Escrow is where one party to an agreement deposits goods or money with an independent trusted third party, known as an Escrow agent, who holds them until the terms of Escrow agreements have been performed. If the terms of the agreement are fulfilled then the goods are released to the other party. If the other party fails to meet its obligations then the goods are returned to the original party.
Why is Escrow Important?
Businesses often depend on assets they do not own or control, such as software packages, productivity applications or e-commerce solutions. Escrow services allows you to access these critical assets if the supplier becomes unable or unwilling to provide its services under the terms of a contract, thereby allowing your business to continue without significant disruption.
Lawdit provides Escrow services to leading software providers and a number of household brands. Our expertise in Escrow services is renowned in the industry, as demonstrated by our international client base. Lawdit's team of Escrow agents and solicitors can advise and assist your business in relation to Escrow, whatever your needs may be.
We are able to draft Escrow agreements and to act as an Escrow agent by storing material. Lawdit can also advise you on the terms of Escrow agreements that have been drafted by others and can negotiate terms on your behalf.
Lawdit offers Escrow services in relation to:
A business seeking to rely on a third party for the supply and maintenance of bespoke software will want to protect its investment by ensuring a developer meets its obligations. An Escrow agreement gives force to these obligations under a separate contract and sets out clear consequences for a developer's failure or inability to perform its duties.
Under the terms of an Escrow agreement, a developer will deposit the source code that makes up a program with the Escrow agent, together with any instructions, support manuals and intellectual property rights needed for the program to operate. The Escrow agreement will set out certain events under which the Escrowed material will pass to the licensed user of the software or database.
Typical events that trigger the release of Escrowed material are the licensor having bankruptcy/liquidation proceedings brought against it or its failure to perform proper maintenance in accordance with the terms of the licence agreement. The release of source code and other material will allow a licensee to commission another developer to work on the software and to fix issues that the original licensor was either unable or unwilling to deal with.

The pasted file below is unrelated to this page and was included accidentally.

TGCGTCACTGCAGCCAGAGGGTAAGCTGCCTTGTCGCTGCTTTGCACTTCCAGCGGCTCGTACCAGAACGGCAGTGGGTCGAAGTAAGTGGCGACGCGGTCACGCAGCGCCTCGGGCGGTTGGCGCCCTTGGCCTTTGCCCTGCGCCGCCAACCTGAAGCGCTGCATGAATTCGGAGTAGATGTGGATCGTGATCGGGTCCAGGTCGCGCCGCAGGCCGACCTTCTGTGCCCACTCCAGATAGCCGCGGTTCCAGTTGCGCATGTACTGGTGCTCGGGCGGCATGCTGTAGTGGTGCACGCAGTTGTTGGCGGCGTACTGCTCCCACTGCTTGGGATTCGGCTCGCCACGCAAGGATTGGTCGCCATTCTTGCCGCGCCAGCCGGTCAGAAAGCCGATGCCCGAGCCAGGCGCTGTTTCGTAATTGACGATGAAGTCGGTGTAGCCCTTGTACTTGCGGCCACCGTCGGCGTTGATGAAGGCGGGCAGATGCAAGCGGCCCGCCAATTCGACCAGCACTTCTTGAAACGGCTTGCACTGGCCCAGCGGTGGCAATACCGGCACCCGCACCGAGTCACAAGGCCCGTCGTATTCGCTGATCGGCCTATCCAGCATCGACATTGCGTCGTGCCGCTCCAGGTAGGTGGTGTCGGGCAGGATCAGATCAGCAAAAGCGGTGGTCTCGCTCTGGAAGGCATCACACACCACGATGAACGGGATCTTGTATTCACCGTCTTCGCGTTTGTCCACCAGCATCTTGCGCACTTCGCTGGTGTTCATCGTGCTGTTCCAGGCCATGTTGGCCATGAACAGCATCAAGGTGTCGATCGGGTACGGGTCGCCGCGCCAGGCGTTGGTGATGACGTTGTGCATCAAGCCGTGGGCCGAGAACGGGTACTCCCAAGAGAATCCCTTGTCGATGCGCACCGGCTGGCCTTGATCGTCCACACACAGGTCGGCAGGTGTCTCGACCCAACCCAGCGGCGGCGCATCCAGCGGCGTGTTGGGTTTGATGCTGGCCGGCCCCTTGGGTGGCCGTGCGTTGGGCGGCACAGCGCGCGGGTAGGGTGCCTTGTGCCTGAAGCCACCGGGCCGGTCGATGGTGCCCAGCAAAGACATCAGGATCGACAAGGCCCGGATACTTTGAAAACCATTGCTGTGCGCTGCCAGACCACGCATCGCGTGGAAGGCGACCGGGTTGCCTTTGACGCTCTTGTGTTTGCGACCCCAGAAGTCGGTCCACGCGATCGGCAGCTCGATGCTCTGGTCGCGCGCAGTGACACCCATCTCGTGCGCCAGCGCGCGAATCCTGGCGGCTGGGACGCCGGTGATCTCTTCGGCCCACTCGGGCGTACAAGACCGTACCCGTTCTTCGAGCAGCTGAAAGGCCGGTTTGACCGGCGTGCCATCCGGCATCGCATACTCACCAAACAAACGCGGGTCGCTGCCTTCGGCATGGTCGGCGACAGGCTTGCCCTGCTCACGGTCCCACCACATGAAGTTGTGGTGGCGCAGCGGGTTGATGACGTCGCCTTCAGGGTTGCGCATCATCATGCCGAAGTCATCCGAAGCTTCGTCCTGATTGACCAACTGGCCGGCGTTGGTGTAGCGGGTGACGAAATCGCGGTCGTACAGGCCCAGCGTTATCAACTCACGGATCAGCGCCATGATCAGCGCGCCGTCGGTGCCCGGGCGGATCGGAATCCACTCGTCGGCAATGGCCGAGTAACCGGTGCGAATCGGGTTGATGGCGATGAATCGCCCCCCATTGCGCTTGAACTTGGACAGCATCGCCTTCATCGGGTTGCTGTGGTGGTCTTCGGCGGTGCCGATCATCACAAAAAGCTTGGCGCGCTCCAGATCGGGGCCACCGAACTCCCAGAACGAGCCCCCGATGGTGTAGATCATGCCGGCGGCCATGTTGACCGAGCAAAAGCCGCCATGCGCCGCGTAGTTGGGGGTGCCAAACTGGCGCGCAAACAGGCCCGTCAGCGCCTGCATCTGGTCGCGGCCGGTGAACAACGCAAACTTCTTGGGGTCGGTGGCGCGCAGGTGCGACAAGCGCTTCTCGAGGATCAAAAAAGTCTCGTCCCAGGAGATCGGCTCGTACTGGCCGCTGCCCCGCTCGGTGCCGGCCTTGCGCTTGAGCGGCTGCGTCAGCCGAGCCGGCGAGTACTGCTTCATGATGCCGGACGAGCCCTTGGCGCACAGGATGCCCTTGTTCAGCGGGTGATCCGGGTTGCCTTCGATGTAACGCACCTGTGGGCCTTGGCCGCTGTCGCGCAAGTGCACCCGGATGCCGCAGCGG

A licensor will also benefit by offering to place its work in Escrow, as this will help to market its software and services. Licensees will have confidence in the business and will be afforded a sense of security by knowing their investment will be safe, should an unforeseen event arise.
An Escrow account is a special bank account set up by an Escrow agent for the sole purpose of holding Escrow funds. No other money moves in or out of the account and the Escrow agent assumes full responsibility for the funds while they are in its possession. The agent will typically have an insurance policy in place as a further security measure and the parties to the transaction will not have access to the Escrow account at any time.
Any transfers will be made by the agent in accordance with the Escrow agreement. Interest will accrue on the funds while the agent is holding them and the parties will need to state in the Escrow agreement whether this is to be returned or to pass with the bulk of the funds.
Where goods or documents are being held in Escrow, these will be stored in a secure environment by the agent to ensure their safe keeping. The terms of the agent's insurance policy will cover their storage, so as to minimise any risk to the parties.
Escrow fraud occurs where one party to a transaction, unbeknownst to the other party, is also dishonestly operating an Escrow service. The innocent party will be unaware they are sending funds to the other party, believing the Escrow agent to be an independent third party. Upon receipt of the Escrow funds, the fraudulent party will withdraw them without fulfilling its obligations under the agreement.
A common variation on traditional Escrow fraud is where a third party is known to the fraudulent party, but is represented as being neutral and independent. Like the first type of Escrow fraud, the funds will be withdrawn without any obligations being fulfilled, with the fraudulent party to the contract often blaming the Escrow agent, so as to appear innocent to the defrauded party.
The risk of Escrow fraud can be mitigated by ensuring a reputable Escrow agent is used. Professional practitioners, such as solicitors, are heavily regulated by their professional bodies and this will provide a good degree of security for the parties. The Law Society of England and Wales provides a comprehensive list of both solicitors and law firms on its website against which details of solicitors acting as Escrow agents can be checked for peace of mind.
An Escrow payment is the payment made to a party by the Escrow agent once it is satisfied that the terms of the agreement have been fulfilled. The agent will turn over the money being held in Escrow, usually by way of a secure bank transfer.
The Escrow agreement will often stipulate an inspection period where a document or other goods held in Escrow can be inspected to ensure they are satisfactory. The recipient will then communicate to the Escrow agent whether they are happy for the funds to be released to the seller. The agreement will also state which party is responsible for paying postage, packaging and Escrow fees and which party is entitled to the interest accrued on the money held by the agent. The Escrow payment will take these factors into account.
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